Loyalty oaths Summary

  • Last updated on November 10, 2022

Popular during times of war, loyalty oaths and their variants have been imposed upon immigrants as conditions of admission and eventual citizenship, as well as requirements for certain types of public employment.

As formal expressions of allegiance to a given country or government, loyalty oaths have a long history in North America. For example, Puritan immigrants;loyalty oathsPuritan settlers required loyalty oaths from community members. After the U.S. Civil War (1861-1865), loyalty oaths were a condition for the reintegration into American political life of former Confederate states during Reconstruction. Modern American political officeholders, such as the president of the United States, take loyalty oaths when they are sworn into office. During the Cold War;and loyalty oaths[loyalty oaths]Cold War, many U.S. states tried to suppress Communism;and loyalty oaths[loyalty oaths]communist sympathies by requiring loyalty oaths of public employees, most notably teachers. However, many of these efforts were later deemed unconstitutional by the U.S. Supreme Court. In general, the prevalence of loyalty oaths in the United States has risen during times of war and upheaval, including the Revolutionary War, the Civil War, both world wars, and the Cold War.Loyalty oathsCitizenship;and loyalty oaths[loyaltyoaths]Loyalty oathsCitizenship;and loyalty oaths[loyalty oaths][cat]SUBVERSIVE AND RADICAL POLITICAL MOVEMENTS;Loyalty oaths[03310][cat]POLITICS AND GOVERNMENT;Loyalty oaths[03310]

Immigrants to the United States have also frequently been targets of loyalty oaths and tests. This is due in part to popular fears of divided country loyalties, combined with the perception, particularly during the early twentieth century, that immigrants were responsible for bringing dangerous political ideologies, such as anarchism and socialism, into the United States. The very first [a]Naturalization Act of 1790federal Naturalization Act, passed by the U.S. Congress in 1790, included an oath of allegiance as a requirement for citizenship. It was followed eight years later by the [a]Alien and Sedition Acts of 1798Alien and Sedition Acts, which empowered the president of the United States to deport immigrants with unpalatable political views.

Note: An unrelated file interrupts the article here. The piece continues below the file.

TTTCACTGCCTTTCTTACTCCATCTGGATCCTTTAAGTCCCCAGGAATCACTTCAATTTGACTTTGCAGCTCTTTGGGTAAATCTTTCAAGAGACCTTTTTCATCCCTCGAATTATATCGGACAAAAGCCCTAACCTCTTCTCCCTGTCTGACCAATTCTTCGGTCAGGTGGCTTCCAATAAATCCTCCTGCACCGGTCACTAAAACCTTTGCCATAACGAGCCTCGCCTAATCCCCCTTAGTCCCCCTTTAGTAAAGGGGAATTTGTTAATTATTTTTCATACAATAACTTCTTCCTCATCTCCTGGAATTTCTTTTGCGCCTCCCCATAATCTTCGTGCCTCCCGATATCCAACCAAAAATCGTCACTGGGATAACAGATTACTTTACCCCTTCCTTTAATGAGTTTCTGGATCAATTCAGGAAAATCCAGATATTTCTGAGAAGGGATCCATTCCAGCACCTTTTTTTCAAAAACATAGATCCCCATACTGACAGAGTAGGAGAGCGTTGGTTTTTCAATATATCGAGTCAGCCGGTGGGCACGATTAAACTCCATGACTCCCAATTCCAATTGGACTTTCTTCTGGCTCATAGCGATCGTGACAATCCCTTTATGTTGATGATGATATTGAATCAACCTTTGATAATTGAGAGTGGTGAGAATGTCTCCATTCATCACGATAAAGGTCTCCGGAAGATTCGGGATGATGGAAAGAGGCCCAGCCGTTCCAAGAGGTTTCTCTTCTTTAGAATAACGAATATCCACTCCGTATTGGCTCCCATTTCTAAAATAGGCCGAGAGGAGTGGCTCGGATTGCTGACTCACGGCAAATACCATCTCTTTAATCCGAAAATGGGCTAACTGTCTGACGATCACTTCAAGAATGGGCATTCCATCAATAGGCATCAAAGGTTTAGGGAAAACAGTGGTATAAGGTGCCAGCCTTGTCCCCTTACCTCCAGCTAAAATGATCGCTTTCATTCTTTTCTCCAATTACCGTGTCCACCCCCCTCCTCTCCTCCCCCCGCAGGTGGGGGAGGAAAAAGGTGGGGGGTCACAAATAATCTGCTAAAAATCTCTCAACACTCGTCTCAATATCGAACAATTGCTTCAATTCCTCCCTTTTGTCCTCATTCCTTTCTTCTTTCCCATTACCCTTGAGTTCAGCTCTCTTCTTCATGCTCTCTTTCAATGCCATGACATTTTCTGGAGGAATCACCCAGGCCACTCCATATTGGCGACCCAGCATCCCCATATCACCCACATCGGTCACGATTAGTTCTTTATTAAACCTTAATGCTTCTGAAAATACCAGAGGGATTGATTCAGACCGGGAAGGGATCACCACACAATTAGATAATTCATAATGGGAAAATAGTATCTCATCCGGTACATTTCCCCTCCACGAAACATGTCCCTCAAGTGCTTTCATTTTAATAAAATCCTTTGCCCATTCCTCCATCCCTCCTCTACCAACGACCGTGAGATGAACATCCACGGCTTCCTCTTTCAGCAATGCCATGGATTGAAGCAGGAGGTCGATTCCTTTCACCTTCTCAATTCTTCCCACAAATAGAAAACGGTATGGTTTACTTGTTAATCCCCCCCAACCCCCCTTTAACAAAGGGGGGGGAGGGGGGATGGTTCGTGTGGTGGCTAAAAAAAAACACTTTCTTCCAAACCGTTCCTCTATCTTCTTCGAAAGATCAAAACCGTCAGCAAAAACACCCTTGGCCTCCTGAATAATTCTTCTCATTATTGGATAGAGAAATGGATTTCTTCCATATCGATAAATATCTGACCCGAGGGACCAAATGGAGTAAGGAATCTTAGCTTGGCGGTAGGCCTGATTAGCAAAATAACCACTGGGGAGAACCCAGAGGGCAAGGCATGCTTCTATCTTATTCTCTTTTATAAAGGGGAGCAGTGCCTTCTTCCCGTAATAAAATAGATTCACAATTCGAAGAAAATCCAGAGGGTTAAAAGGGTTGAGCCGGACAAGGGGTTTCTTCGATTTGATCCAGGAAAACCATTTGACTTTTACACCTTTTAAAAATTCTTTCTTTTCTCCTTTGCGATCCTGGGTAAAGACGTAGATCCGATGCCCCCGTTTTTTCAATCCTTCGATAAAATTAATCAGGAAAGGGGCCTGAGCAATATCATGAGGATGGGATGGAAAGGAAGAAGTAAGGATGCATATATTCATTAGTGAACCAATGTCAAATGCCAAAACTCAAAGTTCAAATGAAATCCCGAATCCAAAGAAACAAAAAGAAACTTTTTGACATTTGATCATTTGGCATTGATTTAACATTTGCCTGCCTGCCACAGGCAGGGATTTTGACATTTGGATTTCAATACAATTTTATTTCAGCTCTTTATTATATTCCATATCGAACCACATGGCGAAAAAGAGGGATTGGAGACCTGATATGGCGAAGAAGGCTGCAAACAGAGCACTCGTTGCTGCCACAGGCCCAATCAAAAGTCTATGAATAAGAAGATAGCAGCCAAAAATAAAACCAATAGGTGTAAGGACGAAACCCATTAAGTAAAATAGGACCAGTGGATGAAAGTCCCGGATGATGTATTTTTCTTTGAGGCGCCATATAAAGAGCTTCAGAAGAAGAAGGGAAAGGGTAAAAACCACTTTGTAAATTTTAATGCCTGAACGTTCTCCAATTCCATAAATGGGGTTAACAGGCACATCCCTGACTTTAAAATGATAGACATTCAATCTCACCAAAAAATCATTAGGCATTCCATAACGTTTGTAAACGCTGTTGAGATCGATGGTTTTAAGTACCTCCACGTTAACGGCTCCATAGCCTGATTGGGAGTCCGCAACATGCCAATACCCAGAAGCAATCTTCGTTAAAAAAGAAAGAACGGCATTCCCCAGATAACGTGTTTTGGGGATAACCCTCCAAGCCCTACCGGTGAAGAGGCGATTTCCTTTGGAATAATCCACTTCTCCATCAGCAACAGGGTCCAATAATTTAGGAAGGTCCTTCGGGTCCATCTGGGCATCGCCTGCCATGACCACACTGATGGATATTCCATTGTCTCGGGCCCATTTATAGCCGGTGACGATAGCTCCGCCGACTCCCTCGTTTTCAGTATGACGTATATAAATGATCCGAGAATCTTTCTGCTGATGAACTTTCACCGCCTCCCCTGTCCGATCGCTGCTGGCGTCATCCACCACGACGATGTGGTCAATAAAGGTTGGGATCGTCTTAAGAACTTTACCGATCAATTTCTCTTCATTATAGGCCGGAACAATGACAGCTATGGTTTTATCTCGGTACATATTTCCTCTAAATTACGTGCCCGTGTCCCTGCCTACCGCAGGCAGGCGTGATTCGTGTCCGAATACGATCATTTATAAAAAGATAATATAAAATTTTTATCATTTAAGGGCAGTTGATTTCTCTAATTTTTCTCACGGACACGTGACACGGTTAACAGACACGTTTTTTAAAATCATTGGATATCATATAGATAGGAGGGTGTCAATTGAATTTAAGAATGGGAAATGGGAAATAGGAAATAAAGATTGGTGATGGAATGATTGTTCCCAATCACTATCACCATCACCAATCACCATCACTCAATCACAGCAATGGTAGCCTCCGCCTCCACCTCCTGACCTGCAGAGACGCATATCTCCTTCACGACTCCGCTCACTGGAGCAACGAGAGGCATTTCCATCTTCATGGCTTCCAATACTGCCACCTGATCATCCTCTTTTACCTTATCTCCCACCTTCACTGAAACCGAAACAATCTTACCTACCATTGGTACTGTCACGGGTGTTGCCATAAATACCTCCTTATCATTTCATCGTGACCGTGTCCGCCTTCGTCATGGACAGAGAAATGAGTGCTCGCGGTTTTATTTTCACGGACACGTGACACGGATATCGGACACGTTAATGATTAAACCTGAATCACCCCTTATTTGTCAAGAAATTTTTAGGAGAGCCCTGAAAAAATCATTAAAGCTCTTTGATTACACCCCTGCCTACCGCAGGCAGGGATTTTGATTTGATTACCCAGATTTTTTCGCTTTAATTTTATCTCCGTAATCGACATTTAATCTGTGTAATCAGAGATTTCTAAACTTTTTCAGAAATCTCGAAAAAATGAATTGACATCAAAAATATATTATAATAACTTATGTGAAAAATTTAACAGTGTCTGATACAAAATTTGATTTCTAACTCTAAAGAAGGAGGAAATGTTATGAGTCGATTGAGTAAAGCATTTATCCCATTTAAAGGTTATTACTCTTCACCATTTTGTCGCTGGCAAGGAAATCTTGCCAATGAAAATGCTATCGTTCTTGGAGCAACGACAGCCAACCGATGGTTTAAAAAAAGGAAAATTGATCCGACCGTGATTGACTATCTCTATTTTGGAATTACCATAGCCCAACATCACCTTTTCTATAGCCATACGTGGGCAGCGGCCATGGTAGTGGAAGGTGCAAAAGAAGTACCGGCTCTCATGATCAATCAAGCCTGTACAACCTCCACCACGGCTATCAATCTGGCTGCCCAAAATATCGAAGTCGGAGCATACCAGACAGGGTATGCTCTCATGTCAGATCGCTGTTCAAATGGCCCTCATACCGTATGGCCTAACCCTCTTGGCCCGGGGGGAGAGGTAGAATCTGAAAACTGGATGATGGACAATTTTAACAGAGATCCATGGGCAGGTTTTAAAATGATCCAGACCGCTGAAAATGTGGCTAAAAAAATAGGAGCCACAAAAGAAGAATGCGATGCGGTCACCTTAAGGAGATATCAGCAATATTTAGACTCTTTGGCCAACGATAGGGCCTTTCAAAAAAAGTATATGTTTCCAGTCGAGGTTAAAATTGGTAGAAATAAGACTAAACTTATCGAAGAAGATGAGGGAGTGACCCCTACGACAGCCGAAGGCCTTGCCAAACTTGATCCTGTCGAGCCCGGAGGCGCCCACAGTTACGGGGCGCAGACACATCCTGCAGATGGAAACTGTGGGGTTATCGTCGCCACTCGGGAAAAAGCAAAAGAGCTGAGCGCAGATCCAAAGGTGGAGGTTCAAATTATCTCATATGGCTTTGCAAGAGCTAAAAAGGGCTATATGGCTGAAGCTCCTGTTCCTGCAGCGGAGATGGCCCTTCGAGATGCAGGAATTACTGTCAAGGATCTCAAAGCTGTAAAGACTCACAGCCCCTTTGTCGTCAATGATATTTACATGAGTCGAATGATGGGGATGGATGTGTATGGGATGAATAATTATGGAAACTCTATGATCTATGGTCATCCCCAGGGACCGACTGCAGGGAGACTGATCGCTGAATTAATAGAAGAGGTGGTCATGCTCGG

It was only after the assassination of President McKinley, William[p]McKinley, William[MacKinley, William];assassination ofWilliam McKinley by an avowed Anarchistsanarchist in 1901 that Congress added mandatory political screening of arriving immigrants, barring the admission of all those suspected of advocating anarchism or the overthrow of the government of the United States. This requirement was followed nearly two decades later by the World War I-era Espionage and Sedition Acts and the infamous Palmer, A. MitchellPalmer raids, which included the deportation of thousands of immigrants due to their radical political activities and beliefs.

Loyalty oaths also played an important role during the internment of Japanese American internment;and loyalty oaths[loyalty oaths]Japanese Americans during World War II. Military boards required the completion of loyalty examinations by all internees over the age of seventeen. To qualify for release from internment, male internees had to agree to serve in the U.S. armed forces–women in the Women’s Army Corps. All had to renounce all forms of allegiance to the Japanese government and swear to abide by the laws of the United States, even if they had not yet been granted American citizenship.

Since the passage of the [a]Naturalization Act of 1790;and loyalty oaths[loyalty oaths]Naturalization Act of 1790, loyalty oaths affirming support for the United States and the U.S. Constitution have been a consistent requirement for the granting of citizenship to resident aliens. In 2009, this requirement was still in place, demanding that prospective citizens take a public oath “to support and defend the Constitution and the laws of the United States against all enemies, foreign and domestic,” to renounce any foreign allegiances, and to offer military or other service if required.Loyalty oathsCitizenship;and loyalty oaths[loyalty oaths]

Further Reading
  • Hyman, Harold. To Try Men’s Souls: Loyalty Tests in American History. Berkeley: University of California Press, 1958.
  • Levinson, Sanford. “Constituting Communities Through Words That Bind: Reflections on Loyalty Oaths.” Michigan Law Review 84, no. 7 (1986): 1440-1470.
  • Preston, William S. Aliens and Dissenters: Federal Suppression of Radicals, 1903-1933. 2d ed. Champaign: University of Illinois Press, 1994.

Alien and Sedition Acts of 1798



Dual citizenship

Espionage and Sedition Acts of 1917-1918

Immigration Act of 1903

Japanese American internment


Naturalization Act of 1790

Red Scare


World War I

World War II

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